One of the key features of French gardens is their perfect geometry. Even when using flowing flowers like mophead hydrangea or peonies, there’s structure and balance to the layout. Crisp defined shapes and repetitive patterns make garden spaces feel intentional rather than haphazard.
11. Layout Your Lines
One of the easiest ways to add a sense of French order to a garden is to plant in perfectly straight lines. All you need is a string line, two stakes, a compass, and a ruler.
First, you use the stakes, string line, and compass to make sure all your lines follow the same trajectory. Then you use your ruler to space your plants evenly. It takes a few more minutes to plant straight lines, but it then makes it easier to hoe between your rows and cut down on your weeding time.
12. Repeat Patterns
I love using interplanting for crop productivity. But if you want to create the look of a French garden, you need to group plants together in repeating patterns for a bigger impact.
For example, you might want to plant your patches of cabbage in equal numbers such as 4 x 4 heads in size. Then divide that area with a line of chives to break up your next patch of 4 x 4 cabbage heads. Repeat that pattern four times so you end up with four patches of 4 x 4 heads for repeating symmetry.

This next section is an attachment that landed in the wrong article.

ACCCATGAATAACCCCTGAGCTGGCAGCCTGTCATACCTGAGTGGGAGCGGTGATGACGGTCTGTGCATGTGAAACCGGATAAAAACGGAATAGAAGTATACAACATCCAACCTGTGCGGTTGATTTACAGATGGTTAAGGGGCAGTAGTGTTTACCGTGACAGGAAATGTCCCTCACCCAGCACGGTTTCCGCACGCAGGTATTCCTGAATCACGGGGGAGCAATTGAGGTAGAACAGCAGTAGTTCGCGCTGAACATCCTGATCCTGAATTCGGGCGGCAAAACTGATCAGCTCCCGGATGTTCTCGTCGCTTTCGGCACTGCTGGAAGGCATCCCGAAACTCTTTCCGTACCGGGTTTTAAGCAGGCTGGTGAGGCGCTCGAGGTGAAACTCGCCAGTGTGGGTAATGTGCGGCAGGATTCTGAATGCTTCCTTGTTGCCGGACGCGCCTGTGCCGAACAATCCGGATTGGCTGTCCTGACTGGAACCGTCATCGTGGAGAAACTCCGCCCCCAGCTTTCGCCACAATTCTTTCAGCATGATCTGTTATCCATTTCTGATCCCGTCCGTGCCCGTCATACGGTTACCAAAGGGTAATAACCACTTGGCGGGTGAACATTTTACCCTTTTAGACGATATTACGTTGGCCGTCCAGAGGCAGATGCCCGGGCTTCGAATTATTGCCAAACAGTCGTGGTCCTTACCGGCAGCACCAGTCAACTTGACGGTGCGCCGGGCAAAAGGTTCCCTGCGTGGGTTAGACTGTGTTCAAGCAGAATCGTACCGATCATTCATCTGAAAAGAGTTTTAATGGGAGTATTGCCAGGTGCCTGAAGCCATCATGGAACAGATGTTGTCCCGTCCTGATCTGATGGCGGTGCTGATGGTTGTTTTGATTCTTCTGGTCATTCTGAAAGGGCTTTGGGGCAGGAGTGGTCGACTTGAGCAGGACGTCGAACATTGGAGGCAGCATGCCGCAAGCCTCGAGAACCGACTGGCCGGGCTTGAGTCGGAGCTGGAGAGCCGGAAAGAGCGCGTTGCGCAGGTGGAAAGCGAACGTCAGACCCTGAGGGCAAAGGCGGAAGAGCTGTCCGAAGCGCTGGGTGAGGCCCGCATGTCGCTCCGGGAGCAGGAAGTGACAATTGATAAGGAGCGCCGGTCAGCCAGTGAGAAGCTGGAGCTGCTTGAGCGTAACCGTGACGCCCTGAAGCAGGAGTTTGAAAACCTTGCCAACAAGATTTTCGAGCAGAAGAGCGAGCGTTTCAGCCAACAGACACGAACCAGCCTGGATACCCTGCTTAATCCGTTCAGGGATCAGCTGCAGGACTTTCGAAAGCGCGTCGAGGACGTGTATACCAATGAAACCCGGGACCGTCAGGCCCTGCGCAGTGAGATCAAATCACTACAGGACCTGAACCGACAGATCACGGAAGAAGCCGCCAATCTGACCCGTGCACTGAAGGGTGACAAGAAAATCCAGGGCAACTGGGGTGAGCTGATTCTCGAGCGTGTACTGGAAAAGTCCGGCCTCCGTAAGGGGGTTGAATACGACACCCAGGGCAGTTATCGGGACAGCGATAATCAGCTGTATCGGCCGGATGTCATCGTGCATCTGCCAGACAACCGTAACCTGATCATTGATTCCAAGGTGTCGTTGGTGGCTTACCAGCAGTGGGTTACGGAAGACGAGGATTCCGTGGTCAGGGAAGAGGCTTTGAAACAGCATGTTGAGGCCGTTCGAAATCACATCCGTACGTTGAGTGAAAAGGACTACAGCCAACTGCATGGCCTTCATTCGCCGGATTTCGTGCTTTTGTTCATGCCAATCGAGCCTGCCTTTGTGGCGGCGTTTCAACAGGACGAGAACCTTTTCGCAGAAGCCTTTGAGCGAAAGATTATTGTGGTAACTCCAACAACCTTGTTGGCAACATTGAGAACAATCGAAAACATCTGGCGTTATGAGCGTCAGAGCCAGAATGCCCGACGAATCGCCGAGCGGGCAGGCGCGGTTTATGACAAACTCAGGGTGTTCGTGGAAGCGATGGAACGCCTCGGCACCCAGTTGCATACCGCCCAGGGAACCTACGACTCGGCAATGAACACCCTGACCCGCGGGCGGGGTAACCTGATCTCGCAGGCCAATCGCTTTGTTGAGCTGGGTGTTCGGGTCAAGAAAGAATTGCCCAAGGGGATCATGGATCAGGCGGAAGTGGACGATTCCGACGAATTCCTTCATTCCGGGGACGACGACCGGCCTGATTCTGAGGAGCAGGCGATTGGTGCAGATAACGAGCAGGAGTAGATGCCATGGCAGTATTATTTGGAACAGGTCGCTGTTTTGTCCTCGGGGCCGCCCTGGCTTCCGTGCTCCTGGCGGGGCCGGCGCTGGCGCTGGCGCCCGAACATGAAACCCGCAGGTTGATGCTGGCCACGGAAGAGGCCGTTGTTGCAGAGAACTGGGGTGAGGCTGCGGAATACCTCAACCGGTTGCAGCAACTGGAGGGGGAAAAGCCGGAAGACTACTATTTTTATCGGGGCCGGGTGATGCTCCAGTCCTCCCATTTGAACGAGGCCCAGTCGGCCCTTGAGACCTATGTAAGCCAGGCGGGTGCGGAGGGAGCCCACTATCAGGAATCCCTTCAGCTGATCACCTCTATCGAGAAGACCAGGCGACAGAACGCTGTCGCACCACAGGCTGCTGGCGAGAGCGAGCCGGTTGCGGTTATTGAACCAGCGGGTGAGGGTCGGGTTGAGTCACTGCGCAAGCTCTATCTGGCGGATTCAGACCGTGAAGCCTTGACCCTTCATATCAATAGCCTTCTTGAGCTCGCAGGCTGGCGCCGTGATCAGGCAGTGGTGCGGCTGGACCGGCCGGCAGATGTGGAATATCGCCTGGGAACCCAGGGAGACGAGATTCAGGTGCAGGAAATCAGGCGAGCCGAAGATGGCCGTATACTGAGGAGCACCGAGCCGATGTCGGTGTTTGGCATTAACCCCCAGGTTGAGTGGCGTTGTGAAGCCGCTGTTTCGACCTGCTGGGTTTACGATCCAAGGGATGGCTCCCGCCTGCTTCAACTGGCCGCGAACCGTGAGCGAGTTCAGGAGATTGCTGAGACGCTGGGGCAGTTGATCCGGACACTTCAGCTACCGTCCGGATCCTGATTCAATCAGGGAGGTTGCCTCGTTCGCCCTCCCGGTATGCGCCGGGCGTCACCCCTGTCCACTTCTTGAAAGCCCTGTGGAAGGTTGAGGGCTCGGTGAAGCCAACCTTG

13. Pattern Your Potager
Now, using lines and repetitive patterns is great for producing lots of staple crops. But, if you are growing a continuous harvest potager garden, you’ll need a different approach. In potagers, the geometry is often achieved using hardscaping and plant scaping.
You may want to use raised beds laid out in an obvious repeating pattern. Or, you may want to orient your garden around a feature such as a water fountain or circular seating area.
Dedicated paths made with gravel or stonework create structure even when your plants are at various stages of growth. Using matched potted plants in the corners of beds also emulate plant patterning.
Hedging your less structured growing areas with perfectly pruned herbs or other perennials also brings order to your more chaotic seasonal vegetables.
French-Inspired Homestead Elegance
Anyone who homesteads knows the reality never really looks like the portraits of simplicity staged and put up on most blog posts. Yet, by devoting a little extra effort and time to creating areas of order in between the chaos, we bring reverence to the mundane.